-To keep a register of all licences and assignments granted under this section.

– To mediate between the concerned parties with a view to arriving at an agreement on the fair and equitable sharing of benefits.

– To recommend on the granting of a compulsory license in respect to protected traditional knowledge in order to fulfill national needs.

– To create a notification system for certain categories of EF for which protection is sought

– To administer and enforce protection of traditional knowledge, which includes awareness-raising, education, guidance, monitoring, registration, dispute resolution, enforcement and other activities related to the protection of traditional knowledge. In addition the Authority is entrusted, in particular, with the task of advising and assisting holders of protected traditional knowledge in defending their rights and instituting civil and criminal proceedings, where appropriate and when requested by them.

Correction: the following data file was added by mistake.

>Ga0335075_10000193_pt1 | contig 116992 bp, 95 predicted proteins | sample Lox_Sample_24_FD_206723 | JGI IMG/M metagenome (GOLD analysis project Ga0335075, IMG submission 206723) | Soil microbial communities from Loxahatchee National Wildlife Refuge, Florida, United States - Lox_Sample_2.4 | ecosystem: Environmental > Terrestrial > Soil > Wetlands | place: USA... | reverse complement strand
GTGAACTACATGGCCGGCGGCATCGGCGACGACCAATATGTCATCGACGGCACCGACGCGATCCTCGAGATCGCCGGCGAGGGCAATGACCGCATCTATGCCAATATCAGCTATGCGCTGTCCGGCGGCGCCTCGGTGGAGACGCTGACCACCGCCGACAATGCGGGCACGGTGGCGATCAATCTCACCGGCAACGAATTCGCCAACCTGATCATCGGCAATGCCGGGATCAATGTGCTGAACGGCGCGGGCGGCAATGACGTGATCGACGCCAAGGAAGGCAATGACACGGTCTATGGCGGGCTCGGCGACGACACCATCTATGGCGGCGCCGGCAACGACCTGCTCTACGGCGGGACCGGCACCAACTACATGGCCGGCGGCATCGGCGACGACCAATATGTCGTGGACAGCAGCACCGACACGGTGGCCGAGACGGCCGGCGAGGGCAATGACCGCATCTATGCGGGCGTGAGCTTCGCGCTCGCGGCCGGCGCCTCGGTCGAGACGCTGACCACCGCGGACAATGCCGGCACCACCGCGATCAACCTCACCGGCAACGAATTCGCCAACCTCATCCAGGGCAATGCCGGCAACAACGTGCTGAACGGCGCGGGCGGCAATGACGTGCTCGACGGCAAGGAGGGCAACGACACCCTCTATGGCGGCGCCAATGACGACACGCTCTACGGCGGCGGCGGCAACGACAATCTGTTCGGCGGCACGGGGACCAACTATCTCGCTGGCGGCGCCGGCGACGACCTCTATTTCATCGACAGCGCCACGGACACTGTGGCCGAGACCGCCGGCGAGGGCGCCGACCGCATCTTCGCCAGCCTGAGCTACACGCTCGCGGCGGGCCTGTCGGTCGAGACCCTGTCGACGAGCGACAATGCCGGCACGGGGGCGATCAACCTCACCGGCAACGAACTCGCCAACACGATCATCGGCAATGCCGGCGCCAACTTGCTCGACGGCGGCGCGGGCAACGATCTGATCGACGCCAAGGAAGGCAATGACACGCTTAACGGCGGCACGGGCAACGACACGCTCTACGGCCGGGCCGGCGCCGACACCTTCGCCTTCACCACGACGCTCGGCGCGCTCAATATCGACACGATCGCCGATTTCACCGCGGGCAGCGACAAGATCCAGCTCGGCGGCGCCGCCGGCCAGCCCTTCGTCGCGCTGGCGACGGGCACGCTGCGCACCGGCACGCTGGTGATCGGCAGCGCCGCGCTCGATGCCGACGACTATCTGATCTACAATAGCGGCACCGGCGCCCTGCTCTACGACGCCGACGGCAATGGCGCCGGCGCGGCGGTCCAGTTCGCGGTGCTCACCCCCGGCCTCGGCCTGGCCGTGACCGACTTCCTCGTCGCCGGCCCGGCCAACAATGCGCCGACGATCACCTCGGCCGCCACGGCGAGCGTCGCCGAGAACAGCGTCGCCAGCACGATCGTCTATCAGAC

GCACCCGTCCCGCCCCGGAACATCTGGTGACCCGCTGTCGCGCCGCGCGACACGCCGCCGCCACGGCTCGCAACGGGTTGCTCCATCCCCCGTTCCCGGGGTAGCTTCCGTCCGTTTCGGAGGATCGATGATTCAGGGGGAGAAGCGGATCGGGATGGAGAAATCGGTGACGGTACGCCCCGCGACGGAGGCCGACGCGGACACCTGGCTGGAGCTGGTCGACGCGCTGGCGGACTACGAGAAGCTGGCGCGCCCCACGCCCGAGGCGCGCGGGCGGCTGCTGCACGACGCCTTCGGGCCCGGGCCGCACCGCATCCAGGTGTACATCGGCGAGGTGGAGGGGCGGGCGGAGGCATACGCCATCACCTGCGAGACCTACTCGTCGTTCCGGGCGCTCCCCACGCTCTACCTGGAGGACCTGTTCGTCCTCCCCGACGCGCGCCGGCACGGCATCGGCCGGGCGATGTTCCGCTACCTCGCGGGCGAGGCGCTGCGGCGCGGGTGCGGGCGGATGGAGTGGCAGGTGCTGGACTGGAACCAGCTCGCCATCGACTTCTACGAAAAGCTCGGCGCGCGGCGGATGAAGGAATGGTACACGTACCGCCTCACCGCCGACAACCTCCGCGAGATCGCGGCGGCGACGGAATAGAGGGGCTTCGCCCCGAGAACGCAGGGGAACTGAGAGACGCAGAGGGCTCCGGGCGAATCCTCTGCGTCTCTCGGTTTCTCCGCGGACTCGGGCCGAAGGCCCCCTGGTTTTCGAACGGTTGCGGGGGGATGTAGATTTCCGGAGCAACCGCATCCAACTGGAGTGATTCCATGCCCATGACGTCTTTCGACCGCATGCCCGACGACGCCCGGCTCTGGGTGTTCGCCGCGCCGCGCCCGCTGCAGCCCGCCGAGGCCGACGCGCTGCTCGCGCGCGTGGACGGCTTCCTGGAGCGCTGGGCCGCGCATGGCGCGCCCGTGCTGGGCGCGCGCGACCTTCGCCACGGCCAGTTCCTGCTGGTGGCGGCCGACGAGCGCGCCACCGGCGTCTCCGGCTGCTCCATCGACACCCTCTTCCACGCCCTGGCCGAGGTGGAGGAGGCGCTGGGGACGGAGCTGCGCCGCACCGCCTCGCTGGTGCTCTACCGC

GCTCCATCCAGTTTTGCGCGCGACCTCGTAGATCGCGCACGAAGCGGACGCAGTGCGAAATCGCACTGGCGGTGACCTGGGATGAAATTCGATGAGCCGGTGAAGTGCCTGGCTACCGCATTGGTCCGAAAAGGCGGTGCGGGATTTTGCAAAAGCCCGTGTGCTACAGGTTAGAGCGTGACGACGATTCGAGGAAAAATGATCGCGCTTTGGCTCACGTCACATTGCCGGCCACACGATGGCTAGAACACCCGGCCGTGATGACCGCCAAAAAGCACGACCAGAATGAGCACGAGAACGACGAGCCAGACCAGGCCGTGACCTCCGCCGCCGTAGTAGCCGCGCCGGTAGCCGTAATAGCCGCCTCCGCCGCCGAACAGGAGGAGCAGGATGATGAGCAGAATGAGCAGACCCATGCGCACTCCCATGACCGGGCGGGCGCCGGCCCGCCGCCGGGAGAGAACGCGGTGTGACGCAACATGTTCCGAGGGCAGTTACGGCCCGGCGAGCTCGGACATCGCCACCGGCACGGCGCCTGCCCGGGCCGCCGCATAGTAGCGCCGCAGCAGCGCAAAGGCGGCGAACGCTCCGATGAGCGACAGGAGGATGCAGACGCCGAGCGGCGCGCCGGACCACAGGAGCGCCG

Concluding Comments:

As Kenya moves towards a legislation with sui generis for TK, GRs and TCEs, the short-term measure would be use the existing IP regimes. In the case of contemporary creation and innovation based on TK and TCEs, the copyright and patent laws in Kenya may provide some protection. The copyright system could also assist since it makes provisions for protection of unpublished works of unknown authors. In addition, this system would also cater for related rights protection of recordings of cultural expressions and for “performers of expressions of folklore”. Finally, databases and compilations of TK and TCEs can also be protected under copyright law.

In the same vein, the trademark system in Kenya could also offer some protection for TK. In particular, collective trademarks can be used to protect TK products (eg., foods, agricultural products, crafts). Common law actions and remedies relating to passing off and unfair competition may also be relied upon. Lastly, the law on trade secrets could also provide some protection for confidential information for secret TK and TCEs.